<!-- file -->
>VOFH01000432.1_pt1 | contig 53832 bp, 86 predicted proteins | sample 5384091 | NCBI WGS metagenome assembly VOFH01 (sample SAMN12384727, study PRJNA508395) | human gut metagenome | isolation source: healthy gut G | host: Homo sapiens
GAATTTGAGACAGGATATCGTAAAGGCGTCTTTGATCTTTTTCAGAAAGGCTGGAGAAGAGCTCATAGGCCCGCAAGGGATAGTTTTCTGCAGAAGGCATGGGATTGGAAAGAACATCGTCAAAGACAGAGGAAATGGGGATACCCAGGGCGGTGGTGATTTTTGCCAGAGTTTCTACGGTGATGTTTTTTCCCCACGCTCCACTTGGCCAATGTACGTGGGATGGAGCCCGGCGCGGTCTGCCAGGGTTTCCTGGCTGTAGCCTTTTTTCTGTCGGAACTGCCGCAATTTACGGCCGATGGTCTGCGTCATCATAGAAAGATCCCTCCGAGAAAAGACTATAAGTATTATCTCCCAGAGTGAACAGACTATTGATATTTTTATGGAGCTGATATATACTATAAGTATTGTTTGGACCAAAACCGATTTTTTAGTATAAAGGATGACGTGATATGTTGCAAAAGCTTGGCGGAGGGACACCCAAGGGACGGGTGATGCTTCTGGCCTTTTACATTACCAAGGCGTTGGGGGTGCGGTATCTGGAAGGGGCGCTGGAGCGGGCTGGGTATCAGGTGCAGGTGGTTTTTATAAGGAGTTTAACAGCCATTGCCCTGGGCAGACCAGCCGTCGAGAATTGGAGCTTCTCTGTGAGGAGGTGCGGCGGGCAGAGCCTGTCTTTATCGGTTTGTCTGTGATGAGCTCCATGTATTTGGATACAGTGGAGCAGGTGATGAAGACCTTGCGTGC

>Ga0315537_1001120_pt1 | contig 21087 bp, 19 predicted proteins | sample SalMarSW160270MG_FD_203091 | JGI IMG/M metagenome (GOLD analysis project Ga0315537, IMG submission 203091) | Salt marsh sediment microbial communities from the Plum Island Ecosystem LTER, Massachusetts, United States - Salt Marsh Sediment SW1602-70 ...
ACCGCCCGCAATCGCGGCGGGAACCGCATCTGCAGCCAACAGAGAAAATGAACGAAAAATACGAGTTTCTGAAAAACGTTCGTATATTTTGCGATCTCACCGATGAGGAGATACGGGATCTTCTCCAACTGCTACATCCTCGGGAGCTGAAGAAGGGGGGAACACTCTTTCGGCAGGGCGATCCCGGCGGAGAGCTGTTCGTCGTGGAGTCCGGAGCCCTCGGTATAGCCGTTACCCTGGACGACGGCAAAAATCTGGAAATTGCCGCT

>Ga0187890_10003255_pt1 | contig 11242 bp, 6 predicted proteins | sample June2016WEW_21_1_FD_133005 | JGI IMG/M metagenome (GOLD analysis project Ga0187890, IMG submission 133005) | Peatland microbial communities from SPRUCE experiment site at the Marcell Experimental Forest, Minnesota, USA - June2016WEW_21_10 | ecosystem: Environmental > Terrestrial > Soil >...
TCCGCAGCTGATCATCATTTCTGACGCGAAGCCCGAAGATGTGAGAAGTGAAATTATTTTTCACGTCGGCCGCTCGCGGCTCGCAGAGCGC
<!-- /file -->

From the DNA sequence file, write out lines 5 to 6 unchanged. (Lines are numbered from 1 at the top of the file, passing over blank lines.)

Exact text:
>Ga0187890_10003255_pt1 | contig 11242 bp, 6 predicted proteins | sample June2016WEW_21_1_FD_133005 | JGI IMG/M metagenome (GOLD analysis project Ga0187890, IMG submission 133005) | Peatland microbial communities from SPRUCE experiment site at the Marcell Experimental Forest, Minnesota, USA - June2016WEW_21_10 | ecosystem: Environmental > Terrestrial > Soil >...
TCCGCAGCTGATCATCATTTCTGACGCGAAGCCCGAAGATGTGAGAAGTGAAATTATTTTTCACGTCGGCCGCTCGCGGCTCGCAGAGCGC